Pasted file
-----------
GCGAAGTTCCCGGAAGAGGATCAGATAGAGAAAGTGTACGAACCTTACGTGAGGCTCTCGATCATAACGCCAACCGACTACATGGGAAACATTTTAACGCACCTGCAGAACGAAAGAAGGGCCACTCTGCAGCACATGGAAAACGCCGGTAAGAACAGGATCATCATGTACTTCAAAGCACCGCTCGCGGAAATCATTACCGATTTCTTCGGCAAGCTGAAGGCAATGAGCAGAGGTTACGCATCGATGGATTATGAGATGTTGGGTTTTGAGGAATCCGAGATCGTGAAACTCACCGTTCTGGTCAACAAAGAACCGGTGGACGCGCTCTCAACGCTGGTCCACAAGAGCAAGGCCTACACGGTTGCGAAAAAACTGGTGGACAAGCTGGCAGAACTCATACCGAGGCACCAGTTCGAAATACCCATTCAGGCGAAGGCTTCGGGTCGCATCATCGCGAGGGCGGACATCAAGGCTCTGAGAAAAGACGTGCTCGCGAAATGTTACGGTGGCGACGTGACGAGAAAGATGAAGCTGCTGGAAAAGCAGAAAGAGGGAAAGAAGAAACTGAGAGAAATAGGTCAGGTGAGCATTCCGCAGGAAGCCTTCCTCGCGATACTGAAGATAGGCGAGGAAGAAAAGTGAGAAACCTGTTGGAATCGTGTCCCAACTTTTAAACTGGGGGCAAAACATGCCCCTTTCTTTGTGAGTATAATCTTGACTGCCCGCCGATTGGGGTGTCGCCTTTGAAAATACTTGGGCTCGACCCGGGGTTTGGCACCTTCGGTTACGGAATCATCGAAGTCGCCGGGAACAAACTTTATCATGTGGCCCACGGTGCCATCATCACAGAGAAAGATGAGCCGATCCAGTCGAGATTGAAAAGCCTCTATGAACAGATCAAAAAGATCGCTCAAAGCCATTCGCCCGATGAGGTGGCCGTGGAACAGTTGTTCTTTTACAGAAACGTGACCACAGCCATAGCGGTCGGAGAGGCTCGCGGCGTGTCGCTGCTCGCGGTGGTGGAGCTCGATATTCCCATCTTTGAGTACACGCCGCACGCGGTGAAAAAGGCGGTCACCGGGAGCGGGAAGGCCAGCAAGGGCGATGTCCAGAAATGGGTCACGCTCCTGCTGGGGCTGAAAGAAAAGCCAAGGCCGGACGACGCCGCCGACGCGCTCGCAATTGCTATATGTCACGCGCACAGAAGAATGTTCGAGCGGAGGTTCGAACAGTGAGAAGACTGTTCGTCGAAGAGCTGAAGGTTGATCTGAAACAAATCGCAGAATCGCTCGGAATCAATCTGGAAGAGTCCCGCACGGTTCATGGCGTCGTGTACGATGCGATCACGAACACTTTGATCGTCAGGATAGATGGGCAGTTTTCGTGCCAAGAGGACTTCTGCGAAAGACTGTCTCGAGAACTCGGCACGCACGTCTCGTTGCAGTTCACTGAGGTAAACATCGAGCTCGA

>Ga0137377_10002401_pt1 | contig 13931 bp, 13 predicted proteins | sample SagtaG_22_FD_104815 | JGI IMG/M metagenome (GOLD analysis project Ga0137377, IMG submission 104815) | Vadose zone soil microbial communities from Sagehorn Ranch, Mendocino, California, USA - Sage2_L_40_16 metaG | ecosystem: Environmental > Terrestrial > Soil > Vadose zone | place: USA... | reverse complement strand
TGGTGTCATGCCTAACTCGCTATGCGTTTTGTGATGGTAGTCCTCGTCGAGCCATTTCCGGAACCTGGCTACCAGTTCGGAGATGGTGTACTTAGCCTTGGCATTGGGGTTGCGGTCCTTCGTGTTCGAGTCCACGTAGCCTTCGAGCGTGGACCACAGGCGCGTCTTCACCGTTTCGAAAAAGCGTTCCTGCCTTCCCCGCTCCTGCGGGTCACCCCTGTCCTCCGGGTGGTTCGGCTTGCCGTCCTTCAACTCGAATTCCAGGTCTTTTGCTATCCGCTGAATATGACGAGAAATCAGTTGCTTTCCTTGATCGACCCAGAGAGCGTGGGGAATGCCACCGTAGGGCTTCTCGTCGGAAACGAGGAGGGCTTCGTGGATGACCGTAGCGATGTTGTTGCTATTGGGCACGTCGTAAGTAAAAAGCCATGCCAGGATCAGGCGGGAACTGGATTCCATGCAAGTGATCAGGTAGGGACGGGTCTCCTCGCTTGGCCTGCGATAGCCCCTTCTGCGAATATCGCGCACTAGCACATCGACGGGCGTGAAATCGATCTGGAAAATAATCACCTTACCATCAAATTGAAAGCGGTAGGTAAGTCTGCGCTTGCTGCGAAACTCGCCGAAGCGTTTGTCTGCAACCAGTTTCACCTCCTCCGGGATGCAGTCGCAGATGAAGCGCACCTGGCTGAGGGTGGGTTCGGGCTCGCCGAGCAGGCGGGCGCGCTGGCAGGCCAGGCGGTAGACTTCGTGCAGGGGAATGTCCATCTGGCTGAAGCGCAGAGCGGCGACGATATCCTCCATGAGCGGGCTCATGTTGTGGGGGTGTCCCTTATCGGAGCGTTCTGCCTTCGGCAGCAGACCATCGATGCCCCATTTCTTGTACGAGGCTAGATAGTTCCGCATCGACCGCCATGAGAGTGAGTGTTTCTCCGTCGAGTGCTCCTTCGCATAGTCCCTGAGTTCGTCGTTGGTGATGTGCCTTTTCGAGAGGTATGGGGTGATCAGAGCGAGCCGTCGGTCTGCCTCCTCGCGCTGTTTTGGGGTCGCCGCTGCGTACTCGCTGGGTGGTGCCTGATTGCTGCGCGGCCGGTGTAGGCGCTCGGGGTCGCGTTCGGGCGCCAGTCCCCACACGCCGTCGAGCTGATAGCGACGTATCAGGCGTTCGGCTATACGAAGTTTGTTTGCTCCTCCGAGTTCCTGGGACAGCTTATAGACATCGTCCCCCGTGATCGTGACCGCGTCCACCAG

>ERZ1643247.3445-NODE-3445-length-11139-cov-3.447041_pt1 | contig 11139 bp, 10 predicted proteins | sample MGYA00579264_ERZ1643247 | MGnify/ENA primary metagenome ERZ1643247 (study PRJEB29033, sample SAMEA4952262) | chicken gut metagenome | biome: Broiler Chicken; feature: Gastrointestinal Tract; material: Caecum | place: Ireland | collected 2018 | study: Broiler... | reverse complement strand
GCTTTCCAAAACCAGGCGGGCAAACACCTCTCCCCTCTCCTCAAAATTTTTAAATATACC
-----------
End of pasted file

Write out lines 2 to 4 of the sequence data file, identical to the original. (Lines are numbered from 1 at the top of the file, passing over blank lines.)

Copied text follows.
>Ga0137377_10002401_pt1 | contig 13931 bp, 13 predicted proteins | sample SagtaG_22_FD_104815 | JGI IMG/M metagenome (GOLD analysis project Ga0137377, IMG submission 104815) | Vadose zone soil microbial communities from Sagehorn Ranch, Mendocino, California, USA - Sage2_L_40_16 metaG | ecosystem: Environmental > Terrestrial > Soil > Vadose zone | place: USA... | reverse complement strand
TGGTGTCATGCCTAACTCGCTATGCGTTTTGTGATGGTAGTCCTCGTCGAGCCATTTCCGGAACCTGGCTACCAGTTCGGAGATGGTGTACTTAGCCTTGGCATTGGGGTTGCGGTCCTTCGTGTTCGAGTCCACGTAGCCTTCGAGCGTGGACCACAGGCGCGTCTTCACCGTTTCGAAAAAGCGTTCCTGCCTTCCCCGCTCCTGCGGGTCACCCCTGTCCTCCGGGTGGTTCGGCTTGCCGTCCTTCAACTCGAATTCCAGGTCTTTTGCTATCCGCTGAATATGACGAGAAATCAGTTGCTTTCCTTGATCGACCCAGAGAGCGTGGGGAATGCCACCGTAGGGCTTCTCGTCGGAAACGAGGAGGGCTTCGTGGATGACCGTAGCGATGTTGTTGCTATTGGGCACGTCGTAAGTAAAAAGCCATGCCAGGATCAGGCGGGAACTGGATTCCATGCAAGTGATCAGGTAGGGACGGGTCTCCTCGCTTGGCCTGCGATAGCCCCTTCTGCGAATATCGCGCACTAGCACATCGACGGGCGTGAAATCGATCTGGAAAATAATCACCTTACCATCAAATTGAAAGCGGTAGGTAAGTCTGCGCTTGCTGCGAAACTCGCCGAAGCGTTTGTCTGCAACCAGTTTCACCTCCTCCGGGATGCAGTCGCAGATGAAGCGCACCTGGCTGAGGGTGGGTTCGGGCTCGCCGAGCAGGCGGGCGCGCTGGCAGGCCAGGCGGTAGACTTCGTGCAGGGGAATGTCCATCTGGCTGAAGCGCAGAGCGGCGACGATATCCTCCATGAGCGGGCTCATGTTGTGGGGGTGTCCCTTATCGGAGCGTTCTGCCTTCGGCAGCAGACCATCGATGCCCCATTTCTTGTACGAGGCTAGATAGTTCCGCATCGACCGCCATGAGAGTGAGTGTTTCTCCGTCGAGTGCTCCTTCGCATAGTCCCTGAGTTCGTCGTTGGTGATGTGCCTTTTCGAGAGGTATGGGGTGATCAGAGCGAGCCGTCGGTCTGCCTCCTCGCGCTGTTTTGGGGTCGCCGCTGCGTACTCGCTGGGTGGTGCCTGATTGCTGCGCGGCCGGTGTAGGCGCTCGGGGTCGCGTTCGGGCGCCAGTCCCCACACGCCGTCGAGCTGATAGCGACGTATCAGGCGTTCGGCTATACGAAGTTTGTTTGCTCCTCCGAGTTCCTGGGACAGCTTATAGACATCGTCCCCCGTGATCGTGACCGCGTCCACCAG

>ERZ1643247.3445-NODE-3445-length-11139-cov-3.447041_pt1 | contig 11139 bp, 10 predicted proteins | sample MGYA00579264_ERZ1643247 | MGnify/ENA primary metagenome ERZ1643247 (study PRJEB29033, sample SAMEA4952262) | chicken gut metagenome | biome: Broiler Chicken; feature: Gastrointestinal Tract; material: Caecum | place: Ireland | collected 2018 | study: Broiler... | reverse complement strand